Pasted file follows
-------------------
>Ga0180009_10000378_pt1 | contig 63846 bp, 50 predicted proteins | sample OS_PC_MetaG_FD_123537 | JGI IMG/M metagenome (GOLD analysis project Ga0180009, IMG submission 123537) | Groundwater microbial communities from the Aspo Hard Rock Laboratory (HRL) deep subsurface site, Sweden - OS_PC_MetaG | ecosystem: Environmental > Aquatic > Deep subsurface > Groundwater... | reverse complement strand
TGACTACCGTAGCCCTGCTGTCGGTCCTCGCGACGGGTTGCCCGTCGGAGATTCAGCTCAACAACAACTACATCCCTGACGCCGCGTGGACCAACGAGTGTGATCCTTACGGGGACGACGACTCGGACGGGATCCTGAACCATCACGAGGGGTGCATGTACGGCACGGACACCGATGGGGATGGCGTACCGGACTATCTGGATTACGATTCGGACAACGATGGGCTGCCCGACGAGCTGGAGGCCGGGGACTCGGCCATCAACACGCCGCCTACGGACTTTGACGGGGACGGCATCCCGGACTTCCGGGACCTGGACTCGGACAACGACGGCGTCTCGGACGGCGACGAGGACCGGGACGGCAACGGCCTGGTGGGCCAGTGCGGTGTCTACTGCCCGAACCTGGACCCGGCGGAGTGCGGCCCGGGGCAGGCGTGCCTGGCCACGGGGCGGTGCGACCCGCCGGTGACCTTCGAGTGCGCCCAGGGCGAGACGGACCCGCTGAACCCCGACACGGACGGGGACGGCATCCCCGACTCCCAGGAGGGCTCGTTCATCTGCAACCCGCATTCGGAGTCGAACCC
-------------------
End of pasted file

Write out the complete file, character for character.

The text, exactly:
>Ga0180009_10000378_pt1 | contig 63846 bp, 50 predicted proteins | sample OS_PC_MetaG_FD_123537 | JGI IMG/M metagenome (GOLD analysis project Ga0180009, IMG submission 123537) | Groundwater microbial communities from the Aspo Hard Rock Laboratory (HRL) deep subsurface site, Sweden - OS_PC_MetaG | ecosystem: Environmental > Aquatic > Deep subsurface > Groundwater... | reverse complement strand
TGACTACCGTAGCCCTGCTGTCGGTCCTCGCGACGGGTTGCCCGTCGGAGATTCAGCTCAACAACAACTACATCCCTGACGCCGCGTGGACCAACGAGTGTGATCCTTACGGGGACGACGACTCGGACGGGATCCTGAACCATCACGAGGGGTGCATGTACGGCACGGACACCGATGGGGATGGCGTACCGGACTATCTGGATTACGATTCGGACAACGATGGGCTGCCCGACGAGCTGGAGGCCGGGGACTCGGCCATCAACACGCCGCCTACGGACTTTGACGGGGACGGCATCCCGGACTTCCGGGACCTGGACTCGGACAACGACGGCGTCTCGGACGGCGACGAGGACCGGGACGGCAACGGCCTGGTGGGCCAGTGCGGTGTCTACTGCCCGAACCTGGACCCGGCGGAGTGCGGCCCGGGGCAGGCGTGCCTGGCCACGGGGCGGTGCGACCCGCCGGTGACCTTCGAGTGCGCCCAGGGCGAGACGGACCCGCTGAACCCCGACACGGACGGGGACGGCATCCCCGACTCCCAGGAGGGCTCGTTCATCTGCAACCCGCATTCGGAGTCGAACCC